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Collins's heart sank. "When winning or losing is on the line, people can be cruel," he says. "Your immediate reaction is to run out there and protect him. But I knew it was something he had to go through. These are life lessons. Chris sank both shots and went 12 for 12 from the line."
More than a year has passed since Collins was fired. While he enjoys television work—Collins was nominated for an Emmy last year—he is beginning to think about coaching again. "I'm only 39," he says. "After Chris gets out of high school, I might like to give it another try. Right now there's a trend toward laid-back coaches, but that will change. I was talking to [Blackhawk coach and G.M.] Mike Keenan about that. He was fired by the Philadelphia Flyers for supposedly being too tough. He told me, 'You've got to remember, it's the owner's team. He can do whatever he wants with it.'
"You know, the Bulls start training camp next week, and I have a completely different feeling than I did last year. I've started reading the Chicago papers again. Eventually you realize, So what? Time does heal."
One of the wackiest firings in the history of sports occurred in 1979, when Roger Neilson, now the head coach of the New York Rangers, was dismissed not once but twice by Maple Leaf owner Harold Ballard. However, even a wacky firing leaves scars on a man whose life has been so ingloriously thrown out of joint.
Neilson, who was born in Toronto, had been a highly respected Junior A coach. After 10 years with the Peterborough (Ont.) Petes, during which he built a reputation as a defensive mastermind, Neilson spent a season with the Dallas Black Hawks of the Central Hockey League before being hired in 1977 to coach the perennially disappointing Maple Leafs. "When I came into the NHL," he says, "I never thought I'd be fired. I knew the game really well, and I wasn't the kind of coach who would aggravate the players. I didn't see any way I could get fired. That changed pretty quickly."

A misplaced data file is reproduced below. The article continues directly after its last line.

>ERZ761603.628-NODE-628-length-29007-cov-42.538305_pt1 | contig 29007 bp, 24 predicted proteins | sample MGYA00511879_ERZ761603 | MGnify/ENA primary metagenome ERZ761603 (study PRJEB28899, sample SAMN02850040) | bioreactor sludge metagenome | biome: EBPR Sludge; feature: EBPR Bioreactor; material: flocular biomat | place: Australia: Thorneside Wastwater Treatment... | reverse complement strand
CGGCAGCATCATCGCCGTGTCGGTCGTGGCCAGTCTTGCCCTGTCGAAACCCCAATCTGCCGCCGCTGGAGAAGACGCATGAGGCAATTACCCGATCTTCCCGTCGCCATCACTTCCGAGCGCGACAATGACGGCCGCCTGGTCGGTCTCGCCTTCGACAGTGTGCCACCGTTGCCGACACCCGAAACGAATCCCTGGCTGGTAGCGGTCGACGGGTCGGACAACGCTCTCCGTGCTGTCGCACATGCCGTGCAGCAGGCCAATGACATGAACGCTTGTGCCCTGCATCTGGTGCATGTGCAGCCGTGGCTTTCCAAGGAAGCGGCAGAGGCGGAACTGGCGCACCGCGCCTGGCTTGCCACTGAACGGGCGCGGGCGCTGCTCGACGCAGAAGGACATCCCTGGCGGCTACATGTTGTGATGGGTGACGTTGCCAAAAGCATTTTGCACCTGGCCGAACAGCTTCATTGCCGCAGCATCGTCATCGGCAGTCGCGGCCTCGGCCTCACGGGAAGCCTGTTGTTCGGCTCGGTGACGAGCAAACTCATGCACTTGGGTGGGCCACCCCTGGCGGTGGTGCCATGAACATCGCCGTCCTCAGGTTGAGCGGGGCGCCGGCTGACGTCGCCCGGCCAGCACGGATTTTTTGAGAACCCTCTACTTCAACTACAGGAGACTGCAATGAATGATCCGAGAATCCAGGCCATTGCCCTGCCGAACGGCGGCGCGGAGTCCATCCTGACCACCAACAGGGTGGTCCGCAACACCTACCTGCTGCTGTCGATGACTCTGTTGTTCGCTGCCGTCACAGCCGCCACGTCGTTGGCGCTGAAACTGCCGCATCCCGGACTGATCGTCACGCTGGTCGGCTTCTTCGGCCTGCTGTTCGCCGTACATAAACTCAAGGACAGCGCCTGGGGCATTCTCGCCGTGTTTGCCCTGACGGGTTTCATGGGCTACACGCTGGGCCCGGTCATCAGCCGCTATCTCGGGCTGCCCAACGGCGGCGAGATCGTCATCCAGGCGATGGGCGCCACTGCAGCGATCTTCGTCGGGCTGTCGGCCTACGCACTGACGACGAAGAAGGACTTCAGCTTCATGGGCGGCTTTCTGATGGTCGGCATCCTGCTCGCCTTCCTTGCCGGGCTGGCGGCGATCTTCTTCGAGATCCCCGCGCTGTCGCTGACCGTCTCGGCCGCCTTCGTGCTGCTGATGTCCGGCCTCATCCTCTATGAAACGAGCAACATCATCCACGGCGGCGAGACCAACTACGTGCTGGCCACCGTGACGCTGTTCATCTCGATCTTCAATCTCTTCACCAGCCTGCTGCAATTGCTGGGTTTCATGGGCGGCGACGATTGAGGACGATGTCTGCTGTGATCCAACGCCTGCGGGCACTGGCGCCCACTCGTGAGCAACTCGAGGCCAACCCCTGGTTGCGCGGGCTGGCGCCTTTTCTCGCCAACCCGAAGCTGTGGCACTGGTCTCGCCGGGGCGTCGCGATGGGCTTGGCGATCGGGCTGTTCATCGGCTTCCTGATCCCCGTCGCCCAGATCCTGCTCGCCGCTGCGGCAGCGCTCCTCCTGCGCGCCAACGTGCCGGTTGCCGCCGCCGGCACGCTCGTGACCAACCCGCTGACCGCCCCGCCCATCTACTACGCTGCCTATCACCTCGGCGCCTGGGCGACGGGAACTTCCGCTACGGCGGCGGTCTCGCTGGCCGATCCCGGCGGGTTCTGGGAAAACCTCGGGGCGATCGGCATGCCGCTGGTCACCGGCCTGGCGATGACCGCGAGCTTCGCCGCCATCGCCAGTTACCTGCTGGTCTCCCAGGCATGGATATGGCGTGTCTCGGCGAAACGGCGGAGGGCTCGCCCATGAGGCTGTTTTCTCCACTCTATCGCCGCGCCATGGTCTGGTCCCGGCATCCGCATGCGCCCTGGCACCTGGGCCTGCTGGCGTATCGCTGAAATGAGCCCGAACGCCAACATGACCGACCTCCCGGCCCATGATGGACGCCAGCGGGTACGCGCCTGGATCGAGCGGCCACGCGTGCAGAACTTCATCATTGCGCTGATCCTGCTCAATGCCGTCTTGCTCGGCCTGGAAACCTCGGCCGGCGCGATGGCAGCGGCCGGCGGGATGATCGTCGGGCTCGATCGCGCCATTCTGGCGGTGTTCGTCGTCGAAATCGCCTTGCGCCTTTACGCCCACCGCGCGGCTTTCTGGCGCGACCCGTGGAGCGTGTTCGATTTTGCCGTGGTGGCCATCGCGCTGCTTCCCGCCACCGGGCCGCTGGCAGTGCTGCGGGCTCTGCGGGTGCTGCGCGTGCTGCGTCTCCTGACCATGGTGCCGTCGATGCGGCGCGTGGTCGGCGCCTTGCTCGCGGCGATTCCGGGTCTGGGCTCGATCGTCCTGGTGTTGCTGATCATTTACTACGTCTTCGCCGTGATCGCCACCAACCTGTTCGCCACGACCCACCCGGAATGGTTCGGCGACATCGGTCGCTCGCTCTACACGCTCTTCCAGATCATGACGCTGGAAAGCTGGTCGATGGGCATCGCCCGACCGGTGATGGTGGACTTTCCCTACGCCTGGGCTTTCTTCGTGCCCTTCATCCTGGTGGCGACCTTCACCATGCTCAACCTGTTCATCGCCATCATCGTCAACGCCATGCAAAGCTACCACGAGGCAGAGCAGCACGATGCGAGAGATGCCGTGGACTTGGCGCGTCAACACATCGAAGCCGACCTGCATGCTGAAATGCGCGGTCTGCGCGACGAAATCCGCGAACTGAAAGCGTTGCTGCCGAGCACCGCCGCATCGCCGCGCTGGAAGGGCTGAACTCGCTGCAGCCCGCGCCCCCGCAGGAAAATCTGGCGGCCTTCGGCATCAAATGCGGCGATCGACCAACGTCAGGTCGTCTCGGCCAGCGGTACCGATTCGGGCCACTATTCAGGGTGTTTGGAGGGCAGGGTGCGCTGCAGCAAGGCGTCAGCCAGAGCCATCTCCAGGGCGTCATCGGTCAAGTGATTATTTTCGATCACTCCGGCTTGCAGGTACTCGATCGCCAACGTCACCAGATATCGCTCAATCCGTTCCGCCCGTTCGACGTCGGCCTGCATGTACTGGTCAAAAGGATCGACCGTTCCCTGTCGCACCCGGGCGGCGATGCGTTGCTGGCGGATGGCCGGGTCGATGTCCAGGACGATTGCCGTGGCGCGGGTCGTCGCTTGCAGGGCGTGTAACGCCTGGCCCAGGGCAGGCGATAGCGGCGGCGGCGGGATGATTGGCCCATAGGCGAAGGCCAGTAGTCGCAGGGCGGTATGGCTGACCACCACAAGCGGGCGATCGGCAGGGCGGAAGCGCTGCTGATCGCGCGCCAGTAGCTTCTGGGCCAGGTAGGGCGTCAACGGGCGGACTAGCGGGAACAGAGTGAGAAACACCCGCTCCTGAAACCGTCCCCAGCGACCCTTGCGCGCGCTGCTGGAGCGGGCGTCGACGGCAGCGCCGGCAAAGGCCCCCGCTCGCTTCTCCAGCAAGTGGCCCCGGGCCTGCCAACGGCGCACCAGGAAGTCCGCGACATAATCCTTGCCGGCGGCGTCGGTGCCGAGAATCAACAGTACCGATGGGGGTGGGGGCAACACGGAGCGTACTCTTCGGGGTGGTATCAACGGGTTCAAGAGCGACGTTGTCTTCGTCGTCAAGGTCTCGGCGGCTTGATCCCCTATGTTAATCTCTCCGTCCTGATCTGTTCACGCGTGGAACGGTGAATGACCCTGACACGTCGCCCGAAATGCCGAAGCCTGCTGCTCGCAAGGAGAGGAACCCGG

But not because of Neilson's performance. His first season, 1977-78, the Leafs went 41-29-10, the best record Toronto had had since 1950-51. Then they upset the New York Islanders in the quarterfinals of the playoffs.
Naturally, expectations were high the following season, and when the Leafs were hovering around .500 midway through the season, there were some cries for Neilson's head. One day in January 1979, while he was having a sandwich at the Maple Leaf Grill, he got an inkling that his job was on the line. "I was reading the newspaper," says Neilson, "when a report on the radio said, 'It's official. Neilson will be fired today.' Everybody kind of looked at me. I just threw my hands up and said, 'I don't know.' "
Jim Gregory was Toronto's general manager. When Neilson asked him about the report, Gregory said he didn't think it was true, but he added that Ballard would never fire anyone to his face. Neilson told Gregory, "If you know it's going to be my last game, let me know."
Nothing happened until the Leafs lost four games in a row in late February. On March 1 the team was flying to Montreal to play the Canadiens, the Stanley Cup champions. Gregory told Neilson, "It looks like after tonight you're gone."
Before the game Neilson shared the news with his players. He had grown up in Toronto during the '40s, the Leafs' glory years. He had never been an NHL player, but this had been his team. You never get over your first one. After talking with the players, Neilson went into a little side room and cried. He probably hadn't cried in 20 years. The Leafs played well that night, leading the best team in hockey 1-0 in the third period before losing 2-1.